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Re: [Scheme-reports] mutable unicode strings
- To: Per Bothner <per@x>
- Subject: Re: [Scheme-reports] mutable unicode strings
- From: Sam Tobin-Hochstadt <sam@x>
- Date: Thu, 3 Jul 2014 14:56:47 +0200
- Cc: scheme-reports <scheme-reports@x>
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On Wed, Jul 2, 2014 at 5:04 PM, Per Bothner <per@x> wrote:
> On 07/02/2014 12:34 AM, Sam Tobin-Hochstadt wrote:
>> Racket stores strings as arrays of 4-byte characters.
> On 07/02/2014 07:06 AM, Michael Montague wrote:
>> Foment uses 4 bytes to store each character in a string.
> The follow-up question is: When you have a Scheme reference
> to a string, presumably that is a pointer to a string object header
> containing at least a size and maybe some kind of typecode. The
> actual data characters can be stored right next to the header (inlined),
> or the header can have a pointer to a separate array of data characters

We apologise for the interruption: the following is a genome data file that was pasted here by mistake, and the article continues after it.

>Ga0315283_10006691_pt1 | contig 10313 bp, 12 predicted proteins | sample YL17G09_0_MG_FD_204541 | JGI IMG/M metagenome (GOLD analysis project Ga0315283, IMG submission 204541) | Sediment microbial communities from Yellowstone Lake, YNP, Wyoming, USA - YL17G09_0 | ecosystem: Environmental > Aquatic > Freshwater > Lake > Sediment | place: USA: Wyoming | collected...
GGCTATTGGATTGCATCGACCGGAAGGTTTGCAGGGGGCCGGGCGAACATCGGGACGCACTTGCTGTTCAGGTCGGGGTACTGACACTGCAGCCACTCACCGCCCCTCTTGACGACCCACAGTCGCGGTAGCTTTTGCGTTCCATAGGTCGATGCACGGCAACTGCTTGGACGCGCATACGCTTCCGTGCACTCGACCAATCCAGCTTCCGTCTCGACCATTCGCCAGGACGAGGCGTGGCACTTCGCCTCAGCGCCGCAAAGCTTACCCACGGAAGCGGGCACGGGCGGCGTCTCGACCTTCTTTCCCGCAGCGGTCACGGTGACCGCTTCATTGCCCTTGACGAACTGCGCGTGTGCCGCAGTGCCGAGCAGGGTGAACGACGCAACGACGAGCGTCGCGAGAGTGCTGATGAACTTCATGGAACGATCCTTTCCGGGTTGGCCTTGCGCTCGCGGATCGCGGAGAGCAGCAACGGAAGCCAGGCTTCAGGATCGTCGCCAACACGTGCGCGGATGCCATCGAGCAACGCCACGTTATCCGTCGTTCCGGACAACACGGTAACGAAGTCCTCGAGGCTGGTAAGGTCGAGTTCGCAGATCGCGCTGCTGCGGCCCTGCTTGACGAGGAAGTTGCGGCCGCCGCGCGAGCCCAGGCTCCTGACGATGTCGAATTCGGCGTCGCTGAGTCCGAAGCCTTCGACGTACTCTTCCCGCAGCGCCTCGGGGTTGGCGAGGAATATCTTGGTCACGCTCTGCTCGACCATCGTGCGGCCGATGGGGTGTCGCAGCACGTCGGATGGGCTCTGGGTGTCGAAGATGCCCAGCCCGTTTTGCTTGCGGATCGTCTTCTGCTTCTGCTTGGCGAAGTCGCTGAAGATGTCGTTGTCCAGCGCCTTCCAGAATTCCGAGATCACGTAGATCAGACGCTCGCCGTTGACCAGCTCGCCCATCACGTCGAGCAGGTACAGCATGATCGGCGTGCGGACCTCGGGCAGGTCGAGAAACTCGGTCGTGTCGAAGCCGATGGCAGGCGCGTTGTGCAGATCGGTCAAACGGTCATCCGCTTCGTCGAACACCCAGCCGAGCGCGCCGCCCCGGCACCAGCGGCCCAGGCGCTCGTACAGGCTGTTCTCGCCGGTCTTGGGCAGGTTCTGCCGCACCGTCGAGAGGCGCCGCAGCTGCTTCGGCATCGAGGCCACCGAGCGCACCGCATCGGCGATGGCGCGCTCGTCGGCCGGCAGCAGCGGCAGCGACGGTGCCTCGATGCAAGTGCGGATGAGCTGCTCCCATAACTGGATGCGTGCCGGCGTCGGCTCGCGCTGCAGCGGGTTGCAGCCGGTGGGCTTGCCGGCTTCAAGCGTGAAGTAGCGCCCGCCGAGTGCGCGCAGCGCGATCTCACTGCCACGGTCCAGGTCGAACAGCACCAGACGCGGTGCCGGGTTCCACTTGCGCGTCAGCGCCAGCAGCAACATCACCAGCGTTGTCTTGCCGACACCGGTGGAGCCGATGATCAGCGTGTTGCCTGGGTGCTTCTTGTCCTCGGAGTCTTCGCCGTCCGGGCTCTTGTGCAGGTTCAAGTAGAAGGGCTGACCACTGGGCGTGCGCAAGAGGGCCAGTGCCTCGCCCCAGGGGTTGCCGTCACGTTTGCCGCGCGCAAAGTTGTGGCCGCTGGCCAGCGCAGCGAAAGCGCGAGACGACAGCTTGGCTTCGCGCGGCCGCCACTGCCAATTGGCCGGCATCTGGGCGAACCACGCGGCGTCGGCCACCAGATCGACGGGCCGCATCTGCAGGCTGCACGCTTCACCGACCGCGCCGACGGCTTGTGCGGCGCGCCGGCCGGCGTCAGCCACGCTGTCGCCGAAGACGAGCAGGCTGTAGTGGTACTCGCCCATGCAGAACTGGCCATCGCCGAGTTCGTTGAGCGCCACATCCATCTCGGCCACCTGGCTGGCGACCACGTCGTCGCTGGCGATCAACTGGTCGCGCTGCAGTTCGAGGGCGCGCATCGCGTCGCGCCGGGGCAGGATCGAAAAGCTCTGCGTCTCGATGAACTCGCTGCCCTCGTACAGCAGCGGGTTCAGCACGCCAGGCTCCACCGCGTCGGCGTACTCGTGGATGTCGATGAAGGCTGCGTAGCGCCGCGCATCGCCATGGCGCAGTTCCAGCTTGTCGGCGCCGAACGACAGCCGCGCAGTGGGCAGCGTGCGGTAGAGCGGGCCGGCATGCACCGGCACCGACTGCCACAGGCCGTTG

> (indirected). The latter makes it easy to resize the array by re-allocating
> it; doing it inlined makes resizing difficult.
> I would argue that the ability to resize a mutable string is so important
> that it justifies the slight overhead of indirection. (Indirection may
> also be easier to implement, depending on how your memory allocation works.)
> In other words: Supporting string-replace! has no extra overheads beyond
> requiring an "indirect" representation. The latter is forced anyway if
> you support mutability and full Unicode, unless you use 3- or 4-byte characters.
> Even if you do use 3- or 4-byte characters, indirection is worth it, because
> mutable fixed-size strings is an essentially-useless feature.
Racket provides mutable fixed-size strings with constant-time
string-ref and string-set! and no resizing. I think everyone agrees
that this is not a particularly great spot in the design space, but
it's where we ended up starting from earlier Scheme designs.
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